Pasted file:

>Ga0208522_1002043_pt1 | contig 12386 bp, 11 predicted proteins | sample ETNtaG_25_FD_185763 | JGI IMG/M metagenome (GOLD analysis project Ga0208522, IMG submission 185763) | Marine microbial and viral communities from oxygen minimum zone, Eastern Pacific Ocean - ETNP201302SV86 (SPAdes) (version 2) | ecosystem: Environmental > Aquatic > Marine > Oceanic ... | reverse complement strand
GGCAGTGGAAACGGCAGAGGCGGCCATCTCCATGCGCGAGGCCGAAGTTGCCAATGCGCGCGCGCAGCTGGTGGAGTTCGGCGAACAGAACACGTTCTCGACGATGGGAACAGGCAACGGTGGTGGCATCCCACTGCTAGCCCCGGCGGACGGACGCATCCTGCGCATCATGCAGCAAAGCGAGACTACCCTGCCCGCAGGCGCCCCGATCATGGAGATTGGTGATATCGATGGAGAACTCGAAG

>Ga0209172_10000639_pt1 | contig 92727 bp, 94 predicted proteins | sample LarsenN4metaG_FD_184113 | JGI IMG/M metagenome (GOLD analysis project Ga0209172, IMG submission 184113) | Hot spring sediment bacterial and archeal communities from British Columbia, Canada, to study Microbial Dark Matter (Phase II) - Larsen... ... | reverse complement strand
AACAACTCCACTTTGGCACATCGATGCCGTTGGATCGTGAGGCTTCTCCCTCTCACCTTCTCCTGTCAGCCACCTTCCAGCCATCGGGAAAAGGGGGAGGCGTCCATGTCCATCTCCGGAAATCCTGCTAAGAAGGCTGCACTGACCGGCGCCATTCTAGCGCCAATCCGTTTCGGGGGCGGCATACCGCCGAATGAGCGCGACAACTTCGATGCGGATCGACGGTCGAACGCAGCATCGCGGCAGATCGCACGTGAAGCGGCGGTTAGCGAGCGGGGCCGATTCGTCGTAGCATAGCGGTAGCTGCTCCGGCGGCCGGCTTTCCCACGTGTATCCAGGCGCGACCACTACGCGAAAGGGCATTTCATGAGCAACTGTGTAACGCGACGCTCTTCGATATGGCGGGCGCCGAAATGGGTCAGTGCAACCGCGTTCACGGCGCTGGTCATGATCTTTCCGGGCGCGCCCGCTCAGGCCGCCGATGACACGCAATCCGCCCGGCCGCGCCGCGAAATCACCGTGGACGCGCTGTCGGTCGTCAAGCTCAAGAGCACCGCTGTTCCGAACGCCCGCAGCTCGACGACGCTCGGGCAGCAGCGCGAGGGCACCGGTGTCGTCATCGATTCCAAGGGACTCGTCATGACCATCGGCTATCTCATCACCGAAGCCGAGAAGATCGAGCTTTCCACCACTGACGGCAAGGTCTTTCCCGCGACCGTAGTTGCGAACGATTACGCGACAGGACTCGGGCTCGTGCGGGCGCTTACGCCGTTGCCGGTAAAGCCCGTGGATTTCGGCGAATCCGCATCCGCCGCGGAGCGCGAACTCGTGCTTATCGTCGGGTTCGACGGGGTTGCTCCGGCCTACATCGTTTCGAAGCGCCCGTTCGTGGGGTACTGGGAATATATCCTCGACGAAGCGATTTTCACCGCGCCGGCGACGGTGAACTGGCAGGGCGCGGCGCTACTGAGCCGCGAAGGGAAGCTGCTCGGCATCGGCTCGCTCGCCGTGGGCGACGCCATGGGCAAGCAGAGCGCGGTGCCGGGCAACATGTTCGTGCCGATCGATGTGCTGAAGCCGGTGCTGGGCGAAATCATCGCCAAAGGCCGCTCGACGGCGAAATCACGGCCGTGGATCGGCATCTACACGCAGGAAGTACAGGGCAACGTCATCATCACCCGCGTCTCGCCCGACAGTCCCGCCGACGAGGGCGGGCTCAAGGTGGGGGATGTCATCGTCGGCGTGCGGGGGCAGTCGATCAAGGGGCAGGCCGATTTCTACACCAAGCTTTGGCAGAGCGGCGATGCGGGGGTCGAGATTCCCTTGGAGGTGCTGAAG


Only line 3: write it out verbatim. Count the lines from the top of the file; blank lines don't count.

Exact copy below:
>Ga0209172_10000639_pt1 | contig 92727 bp, 94 predicted proteins | sample LarsenN4metaG_FD_184113 | JGI IMG/M metagenome (GOLD analysis project Ga0209172, IMG submission 184113) | Hot spring sediment bacterial and archeal communities from British Columbia, Canada, to study Microbial Dark Matter (Phase II) - Larsen... ... | reverse complement strand